But, despite the setback, she vowed to continue giving back to Jamaica.
“I will always bring resources here, no matter the blockade. It is my country, this is something I will continue to do — but I want my colleagues and peers to want to do it too. We want Happy and Bilingual Foundation to inspire other foundations to come here to create other foundations, to continue to serve, build Jamaica, grow Jamaica,” she said. “We’ve heard of people who don’t come to Jamaica any more because they don’t want to go through the process, but the goal is the children. I’m disappointed but not discouraged. We’ll be back in November for our Christmas event. I am motivated and hope others will remain motivated too, as the more we pour into their lives the more we build our communities.”
Happy and Bilingual Foundation is a Texas-based organisation that channels educational resources and aid to schools primarily in low-income communities in Jamaica. The foundation focuses its efforts on providing educational resources to schools that are often under- resourced and find it difficult to effectively function in their capacity as educational institutions.
In May 2017 Happy and Bilingual Foundation hosted an event called Backpack GLOBAL 2017 in Trench Town, Jamaica. The foundation shipped 200 backpacks and school supplies that benefited two hundred children at two schools in the community.
In November 2017 the foundation returned to Kingston and hosted a Christmas charity event at the Maxfield Park Children’s home. The children of the Maxfield Park Children’s Home were gifted a dance party, with fun and music and lots of the latest toys — from hand-held devices to remote- controlled robotic toys.
Friday’s event, sponsored by Tastee Jamaica, Gaelle Cosmetics, 876 Sounds, and a number of US businesses would have seen children receiving educational books exposing them to Spanish in addition to supplies necessary for school.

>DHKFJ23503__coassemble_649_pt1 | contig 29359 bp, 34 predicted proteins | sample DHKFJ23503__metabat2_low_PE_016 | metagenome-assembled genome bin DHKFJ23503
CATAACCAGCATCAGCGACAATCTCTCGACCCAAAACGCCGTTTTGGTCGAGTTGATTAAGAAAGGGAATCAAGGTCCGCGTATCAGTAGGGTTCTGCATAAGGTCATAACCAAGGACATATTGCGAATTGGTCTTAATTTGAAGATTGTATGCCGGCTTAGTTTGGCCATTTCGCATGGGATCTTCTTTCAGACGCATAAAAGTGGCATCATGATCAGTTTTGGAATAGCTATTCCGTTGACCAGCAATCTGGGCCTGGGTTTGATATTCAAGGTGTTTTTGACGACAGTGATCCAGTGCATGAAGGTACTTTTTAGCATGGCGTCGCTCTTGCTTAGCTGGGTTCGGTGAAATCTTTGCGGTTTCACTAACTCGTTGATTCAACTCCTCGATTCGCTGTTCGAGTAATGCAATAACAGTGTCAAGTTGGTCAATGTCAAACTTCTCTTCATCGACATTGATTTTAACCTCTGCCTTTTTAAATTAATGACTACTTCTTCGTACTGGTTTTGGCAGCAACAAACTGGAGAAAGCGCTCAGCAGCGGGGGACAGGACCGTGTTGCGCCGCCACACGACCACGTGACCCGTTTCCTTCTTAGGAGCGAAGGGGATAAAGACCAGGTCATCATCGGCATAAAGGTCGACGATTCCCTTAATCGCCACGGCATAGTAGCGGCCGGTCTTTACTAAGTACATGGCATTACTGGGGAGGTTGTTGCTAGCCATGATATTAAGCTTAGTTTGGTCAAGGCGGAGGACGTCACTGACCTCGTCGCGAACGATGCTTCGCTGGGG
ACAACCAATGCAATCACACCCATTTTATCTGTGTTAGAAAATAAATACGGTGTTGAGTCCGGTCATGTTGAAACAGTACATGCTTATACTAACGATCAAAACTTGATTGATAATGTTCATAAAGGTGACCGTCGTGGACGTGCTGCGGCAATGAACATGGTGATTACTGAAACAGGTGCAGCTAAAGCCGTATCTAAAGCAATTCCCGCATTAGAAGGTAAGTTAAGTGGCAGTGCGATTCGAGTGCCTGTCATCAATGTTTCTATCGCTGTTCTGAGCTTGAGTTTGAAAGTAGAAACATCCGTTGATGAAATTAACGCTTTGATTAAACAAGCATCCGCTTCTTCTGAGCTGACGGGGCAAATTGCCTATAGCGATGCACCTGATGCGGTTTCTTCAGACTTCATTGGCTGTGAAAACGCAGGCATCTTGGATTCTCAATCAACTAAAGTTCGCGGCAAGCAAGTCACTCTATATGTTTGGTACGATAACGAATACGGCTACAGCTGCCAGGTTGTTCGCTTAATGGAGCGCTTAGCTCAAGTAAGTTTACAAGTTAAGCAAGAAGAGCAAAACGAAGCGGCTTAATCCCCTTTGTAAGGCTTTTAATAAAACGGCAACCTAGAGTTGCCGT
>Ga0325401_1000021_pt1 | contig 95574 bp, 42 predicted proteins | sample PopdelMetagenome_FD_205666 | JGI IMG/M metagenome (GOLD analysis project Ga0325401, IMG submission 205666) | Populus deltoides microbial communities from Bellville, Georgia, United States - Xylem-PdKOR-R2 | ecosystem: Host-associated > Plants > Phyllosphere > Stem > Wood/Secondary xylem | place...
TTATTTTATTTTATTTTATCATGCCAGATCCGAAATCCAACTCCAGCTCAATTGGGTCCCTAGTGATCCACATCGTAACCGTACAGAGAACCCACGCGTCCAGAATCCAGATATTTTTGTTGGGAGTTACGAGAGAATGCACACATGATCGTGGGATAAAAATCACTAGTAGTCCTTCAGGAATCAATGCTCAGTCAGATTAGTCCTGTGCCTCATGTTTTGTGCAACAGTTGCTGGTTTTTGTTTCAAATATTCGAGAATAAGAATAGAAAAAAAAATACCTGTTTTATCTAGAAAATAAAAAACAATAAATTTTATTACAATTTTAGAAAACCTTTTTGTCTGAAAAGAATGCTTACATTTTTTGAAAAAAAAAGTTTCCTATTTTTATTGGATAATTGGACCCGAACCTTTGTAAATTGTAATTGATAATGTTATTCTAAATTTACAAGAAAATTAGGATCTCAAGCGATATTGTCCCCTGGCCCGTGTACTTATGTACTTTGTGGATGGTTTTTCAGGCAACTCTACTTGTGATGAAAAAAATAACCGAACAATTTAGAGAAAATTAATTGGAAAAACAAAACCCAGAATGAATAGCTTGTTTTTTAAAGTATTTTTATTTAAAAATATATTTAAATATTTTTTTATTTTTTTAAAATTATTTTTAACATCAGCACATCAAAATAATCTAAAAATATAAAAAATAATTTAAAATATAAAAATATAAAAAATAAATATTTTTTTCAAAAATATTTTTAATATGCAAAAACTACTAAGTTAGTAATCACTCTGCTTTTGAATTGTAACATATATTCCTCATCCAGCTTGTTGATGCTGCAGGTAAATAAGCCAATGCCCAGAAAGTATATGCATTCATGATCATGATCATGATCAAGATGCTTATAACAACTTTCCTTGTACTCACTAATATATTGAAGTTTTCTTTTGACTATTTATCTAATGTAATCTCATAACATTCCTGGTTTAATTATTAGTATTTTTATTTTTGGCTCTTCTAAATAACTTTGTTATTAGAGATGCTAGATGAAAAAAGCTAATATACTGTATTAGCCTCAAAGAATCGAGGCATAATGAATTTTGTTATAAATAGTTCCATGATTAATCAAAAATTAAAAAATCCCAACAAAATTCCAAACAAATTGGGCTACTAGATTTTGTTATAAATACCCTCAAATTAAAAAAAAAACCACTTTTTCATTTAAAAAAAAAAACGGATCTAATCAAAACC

The tablets, equipped with the software Whiz IQ, would facilitate an exchange between mentors and native speakers of Spanish, with children in the classroom setting.
“It’s available at other schools [so] why shouldn’t they have a fighting chance? A child’s access to education should not be contingent on their economic lives. It doesn’t matter if their parents are haves or have nots, they should have access to the best education. The next prime minister or Harvard graduate can be from these areas,” Colquhoun said.
She pointed out that she chose Allman Town mainly because of the principal’s dedication.
“Some children come here and the only meal is what they have at school. She stays later, she works harder, and it fits within the bracket of communities who may not have it. We wanted to ensure the need goes to communities where there are people who lay down their lives every day for education and the well-being of children. It goes into the hand of well-meaning people who ensure resources are used for their betterment,” she said.
The principal, Dorothy Mason Balmer, though also disappointed, expressed gratitude to the team from Texas for their philanthropic efforts and explained that the supplies will make a huge difference, as majority of the community’s parents are unemployed.
“Many are unable to find the necessary resources for the learning environment. Those going off to primary school, these items will be a great benefit to them, and for the ones coming back to us next term it will help in the teaching/learning process. Happy and Bilingual is an awesome foundation and we thank Tanisha for her services and for giving back to Jamaica,” Mason Balmer said.
Further, she said she remains committed to early childhood education and serving the community of Allman Town.
“It’s something I have always wanted to do since I was a young lady. I started working as a para professional, I did the youth service programme, then went to college [and] got training. I have been working with children in the inner-city for many years now and it’s just my passion to watch them grow and watch them achieve, despite their social background,” she said.